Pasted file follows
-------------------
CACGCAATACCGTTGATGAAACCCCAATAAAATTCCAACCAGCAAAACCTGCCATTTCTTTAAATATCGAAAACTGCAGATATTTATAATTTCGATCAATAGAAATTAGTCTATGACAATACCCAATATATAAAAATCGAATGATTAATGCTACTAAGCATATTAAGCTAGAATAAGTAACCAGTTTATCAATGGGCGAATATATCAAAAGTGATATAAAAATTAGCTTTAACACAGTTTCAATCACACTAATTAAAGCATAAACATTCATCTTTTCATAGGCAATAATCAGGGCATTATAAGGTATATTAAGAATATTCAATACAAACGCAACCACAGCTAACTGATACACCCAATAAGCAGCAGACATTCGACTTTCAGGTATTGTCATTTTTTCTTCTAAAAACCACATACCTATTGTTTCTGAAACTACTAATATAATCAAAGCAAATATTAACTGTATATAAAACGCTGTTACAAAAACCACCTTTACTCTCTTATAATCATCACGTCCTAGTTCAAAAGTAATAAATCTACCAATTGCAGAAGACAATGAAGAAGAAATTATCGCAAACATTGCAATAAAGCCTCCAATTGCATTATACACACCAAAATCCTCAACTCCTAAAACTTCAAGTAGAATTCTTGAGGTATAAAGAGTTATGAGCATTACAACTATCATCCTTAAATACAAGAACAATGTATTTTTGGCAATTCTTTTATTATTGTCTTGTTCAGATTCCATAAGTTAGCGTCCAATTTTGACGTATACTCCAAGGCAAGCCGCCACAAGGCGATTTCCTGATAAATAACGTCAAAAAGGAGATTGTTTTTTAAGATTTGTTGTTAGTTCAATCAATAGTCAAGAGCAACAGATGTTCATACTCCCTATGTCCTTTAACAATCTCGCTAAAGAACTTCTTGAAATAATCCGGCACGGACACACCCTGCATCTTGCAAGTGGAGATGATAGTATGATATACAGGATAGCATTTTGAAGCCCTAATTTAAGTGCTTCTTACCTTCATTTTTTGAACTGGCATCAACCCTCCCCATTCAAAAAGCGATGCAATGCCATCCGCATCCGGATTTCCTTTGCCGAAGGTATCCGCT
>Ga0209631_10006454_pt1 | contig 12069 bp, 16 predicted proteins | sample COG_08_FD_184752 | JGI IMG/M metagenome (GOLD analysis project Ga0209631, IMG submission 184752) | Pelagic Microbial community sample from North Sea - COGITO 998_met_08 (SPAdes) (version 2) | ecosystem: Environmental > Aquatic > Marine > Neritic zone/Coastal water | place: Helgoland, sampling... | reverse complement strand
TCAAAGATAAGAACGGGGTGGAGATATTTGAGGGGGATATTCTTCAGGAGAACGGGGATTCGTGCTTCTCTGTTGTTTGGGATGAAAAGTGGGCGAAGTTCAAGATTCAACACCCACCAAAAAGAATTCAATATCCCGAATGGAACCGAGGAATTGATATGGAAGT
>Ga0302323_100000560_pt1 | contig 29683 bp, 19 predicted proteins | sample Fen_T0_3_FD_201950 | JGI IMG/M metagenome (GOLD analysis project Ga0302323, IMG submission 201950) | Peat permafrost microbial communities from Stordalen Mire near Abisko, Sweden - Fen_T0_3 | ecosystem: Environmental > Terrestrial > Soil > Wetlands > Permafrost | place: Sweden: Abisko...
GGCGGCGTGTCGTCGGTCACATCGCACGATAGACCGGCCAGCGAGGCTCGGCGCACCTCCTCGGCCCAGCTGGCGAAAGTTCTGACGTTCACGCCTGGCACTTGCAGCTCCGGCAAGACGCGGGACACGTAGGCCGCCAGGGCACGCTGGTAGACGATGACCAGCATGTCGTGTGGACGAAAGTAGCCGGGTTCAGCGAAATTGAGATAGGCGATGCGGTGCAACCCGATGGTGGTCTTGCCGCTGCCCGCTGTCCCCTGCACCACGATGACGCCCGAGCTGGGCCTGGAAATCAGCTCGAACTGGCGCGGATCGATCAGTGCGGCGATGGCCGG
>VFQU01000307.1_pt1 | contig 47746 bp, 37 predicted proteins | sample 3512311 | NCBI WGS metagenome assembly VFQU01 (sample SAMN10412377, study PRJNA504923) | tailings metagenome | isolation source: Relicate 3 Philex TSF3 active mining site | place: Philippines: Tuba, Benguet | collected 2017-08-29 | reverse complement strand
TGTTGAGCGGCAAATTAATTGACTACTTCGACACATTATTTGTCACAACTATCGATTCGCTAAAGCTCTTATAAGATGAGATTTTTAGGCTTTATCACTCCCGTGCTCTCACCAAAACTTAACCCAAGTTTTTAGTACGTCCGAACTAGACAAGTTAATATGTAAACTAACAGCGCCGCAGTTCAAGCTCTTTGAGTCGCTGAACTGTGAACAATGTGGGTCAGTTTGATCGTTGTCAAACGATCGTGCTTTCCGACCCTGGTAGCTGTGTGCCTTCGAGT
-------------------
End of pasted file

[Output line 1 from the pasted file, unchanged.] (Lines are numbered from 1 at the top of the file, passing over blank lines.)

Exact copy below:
CACGCAATACCGTTGATGAAACCCCAATAAAATTCCAACCAGCAAAACCTGCCATTTCTTTAAATATCGAAAACTGCAGATATTTATAATTTCGATCAATAGAAATTAGTCTATGACAATACCCAATATATAAAAATCGAATGATTAATGCTACTAAGCATATTAAGCTAGAATAAGTAACCAGTTTATCAATGGGCGAATATATCAAAAGTGATATAAAAATTAGCTTTAACACAGTTTCAATCACACTAATTAAAGCATAAACATTCATCTTTTCATAGGCAATAATCAGGGCATTATAAGGTATATTAAGAATATTCAATACAAACGCAACCACAGCTAACTGATACACCCAATAAGCAGCAGACATTCGACTTTCAGGTATTGTCATTTTTTCTTCTAAAAACCACATACCTATTGTTTCTGAAACTACTAATATAATCAAAGCAAATATTAACTGTATATAAAACGCTGTTACAAAAACCACCTTTACTCTCTTATAATCATCACGTCCTAGTTCAAAAGTAATAAATCTACCAATTGCAGAAGACAATGAAGAAGAAATTATCGCAAACATTGCAATAAAGCCTCCAATTGCATTATACACACCAAAATCCTCAACTCCTAAAACTTCAAGTAGAATTCTTGAGGTATAAAGAGTTATGAGCATTACAACTATCATCCTTAAATACAAGAACAATGTATTTTTGGCAATTCTTTTATTATTGTCTTGTTCAGATTCCATAAGTTAGCGTCCAATTTTGACGTATACTCCAAGGCAAGCCGCCACAAGGCGATTTCCTGATAAATAACGTCAAAAAGGAGATTGTTTTTTAAGATTTGTTGTTAGTTCAATCAATAGTCAAGAGCAACAGATGTTCATACTCCCTATGTCCTTTAACAATCTCGCTAAAGAACTTCTTGAAATAATCCGGCACGGACACACCCTGCATCTTGCAAGTGGAGATGATAGTATGATATACAGGATAGCATTTTGAAGCCCTAATTTAAGTGCTTCTTACCTTCATTTTTTGAACTGGCATCAACCCTCCCCATTCAAAAAGCGATGCAATGCCATCCGCATCCGGATTTCCTTTGCCGAAGGTATCCGCT